December 3, 2003

Burt and Ernie

Dahlia Lithwick writes about an important First Amendment case:

The First Amendment to the U.S. Constitution contains two provisions that nervously coexist�the constitutional equivalent of Ernie's relationship to Burt�in that no one really wants to say out loud that they hate each other. The amendment provides that Congress shall "make no law respecting an establishment of religion" but adds that Congress can't prohibit "the free exercise thereof" [italics mine]. There is, as various members of the high court observe this morning, not always much room for "play in the joints" here: States may do nothing to promote a specific religion over others or (as courts have come to interpret it) to promote religion in general, but they also cannot interfere with a citizen's right to practice their religion. No establishing, no impeding. Whether there is even a hairsbreadth of space between these values is the subject of today's oral argument in Locke v. Davey, one of the most important religious freedom cases the Rehnquist Court will decide.

The case was brought by Joshua Davey after a university scholarship he'd been given by the state of Washington was rescinded when he declared that one of his two majors would be in "pastoral ministries" at a Christian college in Kirkland, Wash. Washington is one of 37 states with broader prohibitions on public spending for religious education than is required under the federal constitution. The state's constitution bars the spending of public monies on religious instruction, and they've drawn a distinction between spending on religion when it's taught in a secular manner and spending on training students for the ministry. Davey and his supporters, including the Bush administration, contend that this discriminates against the religious. Washington says it's just policing the wall between church and state....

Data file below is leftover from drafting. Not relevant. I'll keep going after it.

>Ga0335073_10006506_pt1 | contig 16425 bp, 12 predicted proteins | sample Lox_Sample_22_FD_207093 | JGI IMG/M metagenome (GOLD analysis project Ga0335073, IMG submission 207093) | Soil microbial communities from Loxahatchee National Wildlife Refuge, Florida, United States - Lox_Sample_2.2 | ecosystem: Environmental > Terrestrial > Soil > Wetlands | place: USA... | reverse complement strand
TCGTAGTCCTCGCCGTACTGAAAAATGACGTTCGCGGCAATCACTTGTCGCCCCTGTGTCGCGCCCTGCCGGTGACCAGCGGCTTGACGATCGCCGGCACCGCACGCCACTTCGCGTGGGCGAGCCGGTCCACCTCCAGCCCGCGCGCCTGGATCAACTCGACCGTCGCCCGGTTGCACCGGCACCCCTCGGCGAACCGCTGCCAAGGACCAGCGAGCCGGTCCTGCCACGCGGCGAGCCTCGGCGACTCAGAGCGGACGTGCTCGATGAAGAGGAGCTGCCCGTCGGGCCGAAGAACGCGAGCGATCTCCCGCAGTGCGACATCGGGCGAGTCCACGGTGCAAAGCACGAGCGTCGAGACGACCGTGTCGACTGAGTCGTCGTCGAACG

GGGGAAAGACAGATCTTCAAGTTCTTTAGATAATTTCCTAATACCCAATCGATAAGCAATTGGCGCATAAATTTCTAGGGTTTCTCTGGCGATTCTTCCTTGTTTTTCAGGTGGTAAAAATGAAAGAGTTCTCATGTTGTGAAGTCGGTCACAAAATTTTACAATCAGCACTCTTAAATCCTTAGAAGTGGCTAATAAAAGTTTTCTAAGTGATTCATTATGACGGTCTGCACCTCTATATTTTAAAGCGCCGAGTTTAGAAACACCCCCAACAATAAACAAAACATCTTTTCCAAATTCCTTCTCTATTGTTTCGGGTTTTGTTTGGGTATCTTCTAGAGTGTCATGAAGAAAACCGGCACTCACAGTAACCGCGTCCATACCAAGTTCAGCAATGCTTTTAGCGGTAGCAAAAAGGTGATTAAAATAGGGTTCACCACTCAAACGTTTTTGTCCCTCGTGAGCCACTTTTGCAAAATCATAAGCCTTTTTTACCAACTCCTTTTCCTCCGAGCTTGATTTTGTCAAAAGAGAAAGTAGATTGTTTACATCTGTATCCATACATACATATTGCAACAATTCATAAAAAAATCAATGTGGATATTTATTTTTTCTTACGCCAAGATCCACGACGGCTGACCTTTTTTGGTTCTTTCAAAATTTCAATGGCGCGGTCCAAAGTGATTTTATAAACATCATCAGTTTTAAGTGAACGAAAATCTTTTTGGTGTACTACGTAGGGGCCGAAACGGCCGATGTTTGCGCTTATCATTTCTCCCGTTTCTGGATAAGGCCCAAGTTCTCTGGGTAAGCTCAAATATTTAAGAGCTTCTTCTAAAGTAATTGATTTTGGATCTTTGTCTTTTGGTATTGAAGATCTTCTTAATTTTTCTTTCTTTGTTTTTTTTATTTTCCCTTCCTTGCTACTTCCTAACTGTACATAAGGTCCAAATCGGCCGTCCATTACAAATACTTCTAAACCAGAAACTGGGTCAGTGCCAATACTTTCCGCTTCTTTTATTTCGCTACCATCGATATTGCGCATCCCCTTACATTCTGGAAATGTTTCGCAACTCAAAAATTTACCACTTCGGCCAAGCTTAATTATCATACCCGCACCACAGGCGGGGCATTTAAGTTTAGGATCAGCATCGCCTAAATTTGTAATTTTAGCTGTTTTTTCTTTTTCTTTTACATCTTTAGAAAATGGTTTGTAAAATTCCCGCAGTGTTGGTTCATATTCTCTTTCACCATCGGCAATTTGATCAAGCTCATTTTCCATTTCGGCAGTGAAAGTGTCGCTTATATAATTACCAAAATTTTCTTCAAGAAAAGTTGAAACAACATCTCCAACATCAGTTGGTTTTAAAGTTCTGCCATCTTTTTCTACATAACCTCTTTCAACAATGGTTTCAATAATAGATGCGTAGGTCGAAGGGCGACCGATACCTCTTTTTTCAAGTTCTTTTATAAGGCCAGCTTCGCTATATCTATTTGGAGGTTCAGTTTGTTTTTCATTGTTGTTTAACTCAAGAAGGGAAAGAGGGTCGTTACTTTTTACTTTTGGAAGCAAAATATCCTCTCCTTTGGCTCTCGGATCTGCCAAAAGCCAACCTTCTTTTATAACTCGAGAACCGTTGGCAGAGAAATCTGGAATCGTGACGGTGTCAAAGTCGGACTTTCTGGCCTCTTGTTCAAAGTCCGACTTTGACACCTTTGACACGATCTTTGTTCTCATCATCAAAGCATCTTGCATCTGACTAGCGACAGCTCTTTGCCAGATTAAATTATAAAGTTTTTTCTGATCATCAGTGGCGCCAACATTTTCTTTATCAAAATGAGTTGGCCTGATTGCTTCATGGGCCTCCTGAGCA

To me, there's not much of an issue�when the Constitution was written, Establishment of Religion meant a state church. That's all the constitution is forbidding here. The idea that there is some special virtue or charm in an atheist government is a later add-on, brought to you by those wonderful folks who gave us the Dictatorship of the Proletariat...

Posted by John Weidner at December 3, 2003 6:32 AM
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